Another song we sang along to yesterday was this one, The Bonnie Lass O’ Fyvie which is all about the unrequited love of a captain of Irish dragoons for a beautiful Scottish girl. The place names are all so familiar as from our neck of the woods, so another one my mum really enjoyed. Both these songs are performed by the Scots folk duo Gaberlunzie who started out in the late ’60s and were still touring in 2018. Turns out their name is from the medieval Scots word for a licensed beggar.


Duncan the accordionist finished off with The Northern Lights of Old Aberdeen, a bit of a shmaltzy one this time, which all these years later still makes me homesick for my old stomping ground. I have such fond memories of living in Aberdeen during my late teens and twenties and of course I had my flat reunion there back in the summer (link here). My mum loves this song, so we did a little waltz, and I have to admit it all got a bit emotional for a myriad of reasons, but I quickly pulled myself together by the end. There are worse ways to spend a wet Thursday afternoon in November. Interestingly the first comment attached to this clip on the video-sharing website is very relevant to this post. It comes from kem10:

In my old job I used to help at a coffee morning which was run to help older adults who were socially isolated – in particular individuals with dementia. We would always play music and it was great to see folk light up and join in. This song was a particular favourite that EVERYONE got involved in and still knew all the words to.

‘It was great to see folk light up and join in.’ Exactly that.

The Northern Lights of Old Aberdeen by the Mill Weavers:


So, ‘What’s It All About?’ – The power of music, eh? If the worst comes to the worst, my generation will be listening to a very different set of tunes in the care home, but they will bring us much joy and we will no longer worry about the really big issues of the day as they will be for the next generation to sort out. We will of course be blamed for having caused them in the first place, and they’ll have a point. People often avoid going to visit relatives with dementia as it can be quite distressing, but it can also be great fun as I found this week. Use music as a tool to connect with them.

Folk music comes and goes in popularity, but it has always been around as it tells the story of our cultural and regional identity, as is the case with bothy ballads. I’ve only shared songs here from the North-East of Scotland but such songs are attached to all parts of the country. Do you have any local favourites you might not have warmed to as a youngster at all, but have come round to as you’ve ‘matured’?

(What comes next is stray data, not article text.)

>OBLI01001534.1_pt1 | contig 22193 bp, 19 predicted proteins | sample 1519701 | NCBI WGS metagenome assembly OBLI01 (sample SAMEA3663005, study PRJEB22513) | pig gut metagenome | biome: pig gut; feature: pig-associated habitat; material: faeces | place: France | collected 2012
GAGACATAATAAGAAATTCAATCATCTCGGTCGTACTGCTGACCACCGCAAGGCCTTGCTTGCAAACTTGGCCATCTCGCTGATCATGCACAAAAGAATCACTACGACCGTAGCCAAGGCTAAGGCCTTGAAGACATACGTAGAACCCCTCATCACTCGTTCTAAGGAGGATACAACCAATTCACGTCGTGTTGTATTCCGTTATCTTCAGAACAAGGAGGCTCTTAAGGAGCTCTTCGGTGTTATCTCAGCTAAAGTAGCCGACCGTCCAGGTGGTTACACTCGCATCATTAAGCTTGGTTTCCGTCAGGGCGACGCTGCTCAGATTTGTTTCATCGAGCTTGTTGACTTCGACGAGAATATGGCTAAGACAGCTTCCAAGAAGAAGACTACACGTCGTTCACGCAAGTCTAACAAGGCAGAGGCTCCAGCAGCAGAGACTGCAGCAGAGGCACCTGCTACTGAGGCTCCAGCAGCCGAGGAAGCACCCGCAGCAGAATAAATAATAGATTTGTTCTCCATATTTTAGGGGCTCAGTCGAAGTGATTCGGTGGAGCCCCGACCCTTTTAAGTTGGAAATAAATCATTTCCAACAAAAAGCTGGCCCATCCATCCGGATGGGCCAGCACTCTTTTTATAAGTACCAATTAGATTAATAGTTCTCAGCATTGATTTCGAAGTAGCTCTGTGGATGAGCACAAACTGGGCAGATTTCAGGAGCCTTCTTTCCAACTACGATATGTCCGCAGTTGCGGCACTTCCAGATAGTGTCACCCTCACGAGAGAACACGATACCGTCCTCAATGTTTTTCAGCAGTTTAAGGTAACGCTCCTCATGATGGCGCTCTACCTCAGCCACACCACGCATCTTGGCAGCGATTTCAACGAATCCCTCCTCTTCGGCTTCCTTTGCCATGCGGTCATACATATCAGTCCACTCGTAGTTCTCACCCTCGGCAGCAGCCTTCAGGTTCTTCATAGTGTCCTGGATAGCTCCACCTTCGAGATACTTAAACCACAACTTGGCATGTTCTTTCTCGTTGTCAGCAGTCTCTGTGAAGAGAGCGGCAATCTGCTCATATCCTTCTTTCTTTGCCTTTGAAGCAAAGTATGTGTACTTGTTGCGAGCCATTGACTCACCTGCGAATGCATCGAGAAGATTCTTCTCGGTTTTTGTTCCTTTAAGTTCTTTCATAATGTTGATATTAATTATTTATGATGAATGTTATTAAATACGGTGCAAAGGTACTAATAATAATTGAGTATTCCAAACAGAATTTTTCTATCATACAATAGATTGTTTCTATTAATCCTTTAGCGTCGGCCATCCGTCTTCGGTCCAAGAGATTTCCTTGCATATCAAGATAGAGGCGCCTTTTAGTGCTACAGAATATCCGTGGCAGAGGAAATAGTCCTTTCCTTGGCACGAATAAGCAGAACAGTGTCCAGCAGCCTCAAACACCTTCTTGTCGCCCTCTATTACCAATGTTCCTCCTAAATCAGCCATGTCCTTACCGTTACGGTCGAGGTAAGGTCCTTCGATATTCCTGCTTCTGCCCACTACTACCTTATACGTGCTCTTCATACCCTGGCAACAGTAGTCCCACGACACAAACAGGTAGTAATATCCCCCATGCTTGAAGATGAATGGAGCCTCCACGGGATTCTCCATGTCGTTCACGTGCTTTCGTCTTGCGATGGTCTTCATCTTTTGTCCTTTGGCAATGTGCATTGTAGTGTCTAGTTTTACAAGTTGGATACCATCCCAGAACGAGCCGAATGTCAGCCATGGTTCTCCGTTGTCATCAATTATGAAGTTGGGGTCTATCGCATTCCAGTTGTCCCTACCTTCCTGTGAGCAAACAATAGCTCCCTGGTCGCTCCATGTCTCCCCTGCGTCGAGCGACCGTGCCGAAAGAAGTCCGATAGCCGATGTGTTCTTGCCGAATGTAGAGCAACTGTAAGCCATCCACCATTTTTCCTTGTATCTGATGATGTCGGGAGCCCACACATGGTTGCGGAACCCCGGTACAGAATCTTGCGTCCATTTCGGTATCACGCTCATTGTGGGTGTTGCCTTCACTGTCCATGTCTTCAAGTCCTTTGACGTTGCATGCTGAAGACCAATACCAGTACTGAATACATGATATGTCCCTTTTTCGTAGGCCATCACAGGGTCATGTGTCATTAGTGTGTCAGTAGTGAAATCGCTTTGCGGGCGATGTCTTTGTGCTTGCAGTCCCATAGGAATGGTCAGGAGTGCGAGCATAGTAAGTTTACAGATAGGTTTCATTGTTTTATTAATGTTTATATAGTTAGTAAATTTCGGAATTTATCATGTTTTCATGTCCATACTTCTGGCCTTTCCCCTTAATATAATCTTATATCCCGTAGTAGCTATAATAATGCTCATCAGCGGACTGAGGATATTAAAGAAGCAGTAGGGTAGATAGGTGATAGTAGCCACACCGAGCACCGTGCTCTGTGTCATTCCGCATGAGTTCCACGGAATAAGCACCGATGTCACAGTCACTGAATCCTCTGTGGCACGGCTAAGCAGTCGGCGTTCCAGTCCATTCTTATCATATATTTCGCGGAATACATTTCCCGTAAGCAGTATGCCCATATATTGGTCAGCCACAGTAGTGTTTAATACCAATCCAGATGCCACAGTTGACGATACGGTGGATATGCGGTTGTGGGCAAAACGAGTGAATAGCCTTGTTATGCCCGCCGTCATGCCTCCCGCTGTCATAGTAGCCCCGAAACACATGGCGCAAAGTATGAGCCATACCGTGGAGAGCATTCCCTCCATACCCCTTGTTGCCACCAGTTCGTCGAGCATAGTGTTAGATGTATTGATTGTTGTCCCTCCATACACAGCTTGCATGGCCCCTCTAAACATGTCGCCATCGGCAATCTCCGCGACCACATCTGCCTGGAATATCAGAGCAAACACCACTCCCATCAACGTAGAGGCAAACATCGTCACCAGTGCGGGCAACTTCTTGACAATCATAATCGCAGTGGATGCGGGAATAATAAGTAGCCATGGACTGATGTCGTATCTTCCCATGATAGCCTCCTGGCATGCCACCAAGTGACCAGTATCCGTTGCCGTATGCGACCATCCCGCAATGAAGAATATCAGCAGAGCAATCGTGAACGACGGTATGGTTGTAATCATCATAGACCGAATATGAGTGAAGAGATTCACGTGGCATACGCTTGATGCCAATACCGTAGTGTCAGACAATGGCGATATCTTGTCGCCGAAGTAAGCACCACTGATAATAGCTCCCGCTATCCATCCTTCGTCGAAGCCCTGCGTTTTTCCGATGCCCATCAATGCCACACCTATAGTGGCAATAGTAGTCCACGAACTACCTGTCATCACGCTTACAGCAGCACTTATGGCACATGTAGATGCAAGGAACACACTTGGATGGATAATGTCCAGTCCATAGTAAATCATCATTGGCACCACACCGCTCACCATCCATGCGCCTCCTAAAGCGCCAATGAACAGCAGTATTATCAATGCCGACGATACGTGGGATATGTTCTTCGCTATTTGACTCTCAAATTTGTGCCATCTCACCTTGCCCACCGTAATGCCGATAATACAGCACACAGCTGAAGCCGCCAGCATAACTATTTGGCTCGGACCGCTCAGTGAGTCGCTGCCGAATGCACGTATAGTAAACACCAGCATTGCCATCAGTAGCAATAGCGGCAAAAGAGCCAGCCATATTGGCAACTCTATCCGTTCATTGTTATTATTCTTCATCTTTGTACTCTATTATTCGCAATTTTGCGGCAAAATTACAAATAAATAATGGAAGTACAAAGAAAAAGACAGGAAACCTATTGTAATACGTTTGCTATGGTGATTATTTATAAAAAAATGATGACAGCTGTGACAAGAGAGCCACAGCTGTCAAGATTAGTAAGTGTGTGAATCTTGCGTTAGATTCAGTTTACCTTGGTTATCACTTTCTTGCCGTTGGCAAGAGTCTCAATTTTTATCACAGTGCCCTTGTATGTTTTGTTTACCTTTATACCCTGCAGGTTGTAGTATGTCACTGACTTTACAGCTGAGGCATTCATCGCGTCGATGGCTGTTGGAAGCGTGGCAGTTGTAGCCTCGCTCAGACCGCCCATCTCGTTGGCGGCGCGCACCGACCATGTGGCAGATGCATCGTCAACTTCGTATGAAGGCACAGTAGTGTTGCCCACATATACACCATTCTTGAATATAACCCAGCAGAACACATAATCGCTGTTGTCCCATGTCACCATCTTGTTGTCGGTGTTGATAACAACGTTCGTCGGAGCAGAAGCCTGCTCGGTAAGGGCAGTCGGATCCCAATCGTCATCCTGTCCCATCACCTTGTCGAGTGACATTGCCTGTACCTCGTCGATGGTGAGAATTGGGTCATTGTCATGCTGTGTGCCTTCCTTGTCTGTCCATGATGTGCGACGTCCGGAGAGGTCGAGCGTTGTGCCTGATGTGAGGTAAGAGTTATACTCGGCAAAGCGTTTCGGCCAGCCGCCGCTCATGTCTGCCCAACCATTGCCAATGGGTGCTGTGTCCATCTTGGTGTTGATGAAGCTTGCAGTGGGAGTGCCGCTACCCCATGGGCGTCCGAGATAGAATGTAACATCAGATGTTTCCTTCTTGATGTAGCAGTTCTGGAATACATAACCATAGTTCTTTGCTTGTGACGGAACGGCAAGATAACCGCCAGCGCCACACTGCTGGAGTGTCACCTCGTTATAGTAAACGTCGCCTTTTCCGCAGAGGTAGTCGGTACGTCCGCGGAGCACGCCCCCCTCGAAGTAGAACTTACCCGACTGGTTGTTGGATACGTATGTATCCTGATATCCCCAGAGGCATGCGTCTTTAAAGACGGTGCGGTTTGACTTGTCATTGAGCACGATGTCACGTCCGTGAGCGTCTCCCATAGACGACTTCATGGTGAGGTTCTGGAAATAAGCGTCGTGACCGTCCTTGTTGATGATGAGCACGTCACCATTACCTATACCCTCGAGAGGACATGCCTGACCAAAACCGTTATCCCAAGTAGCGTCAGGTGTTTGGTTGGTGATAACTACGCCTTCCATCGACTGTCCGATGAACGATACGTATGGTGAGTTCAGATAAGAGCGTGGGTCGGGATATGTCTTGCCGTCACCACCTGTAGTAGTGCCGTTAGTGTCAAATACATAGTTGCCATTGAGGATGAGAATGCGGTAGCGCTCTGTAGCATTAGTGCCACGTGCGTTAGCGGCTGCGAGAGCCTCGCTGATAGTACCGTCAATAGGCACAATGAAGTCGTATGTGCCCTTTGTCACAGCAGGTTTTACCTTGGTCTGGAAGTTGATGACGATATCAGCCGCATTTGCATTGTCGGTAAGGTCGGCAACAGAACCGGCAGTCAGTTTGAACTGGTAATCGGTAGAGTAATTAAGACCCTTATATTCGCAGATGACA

The music of folk duo Simon & Garfunkel has appeared often around here, so I’m going to end with their version of the bothy ballad Pretty Peggy-O. Soldiers from Highland regiments often ended up in bothies, and encounters between soldiers and ‘innocent maids’ were commonplace, thus songs were written about them. The Peggy in this song taken from the Bonnie Lass ‘O Fyvie lyrics and the tune not dissimilar to the Barnyards song either. Lovely stuff.


Until next time…

The Barnyards O’ Delgaty Lyrics
(Song by Unknown – Traditional)

As I came in by Turra Market
Turra Market for to fee,
I fell in wi’ a wealthy farmer,
From the Barnyards O’ Delgaty.

Linten adie toorin adie,
Linten adie toorin ee,
Linten lowrin, lowrin, lowrin
The Barnyards O’ Delgaty

He promised me the two best horses
Ever I set my eyes upon;
When I got home to the Barnyards
There was nothing there but skin and bone.

When I go to the church on Sunday,
Many’s the bonnie lass I see,
Sitting by her faither’s side
And winking ower the pews at me.

Well I can drink and not be drunk
And I can fight and not be slain.
I can lie wi’ anothers man’s lass
And aye be welcome to my ain.

Months Of The Year In Song: Orange October

Welcome to this second instalment of my new series, where I plan to share songs relating to all 12 months of the year. I didn’t start in January but that’s ok as the months just keep rolling by in a continual loop, or so I thought until last month’s discovery that the calendar year used to have 10 months with a gap for an “unorganised winter”, which is why October is confusingly named after the Latin word for eight. In time that got sorted out and we now have the calendar we are familiar with where October is the 10th month, and what a month it is for those of us who live in the Northern Hemisphere. I don’t know about you but over the last couple of weeks I have been privileged to witness the leaves changing colour all around my neighbourhood and what a treat it’s been.

Last month in the comments boxes there was a bit of debate about September being the first month of autumn, as although meteorologically it is, it still feels like the tail end of summer (again I’m referring to those of us who live in the Northern Hemisphere – sorry if I’m alienating my Southern Hemisphere followers). But October is ‘proper autumn’ and what with the colour of the leaves, our warm woollen clothes back on rotation and Halloween making its presence felt at the end of the month, a very orange one indeed in terms of the hues.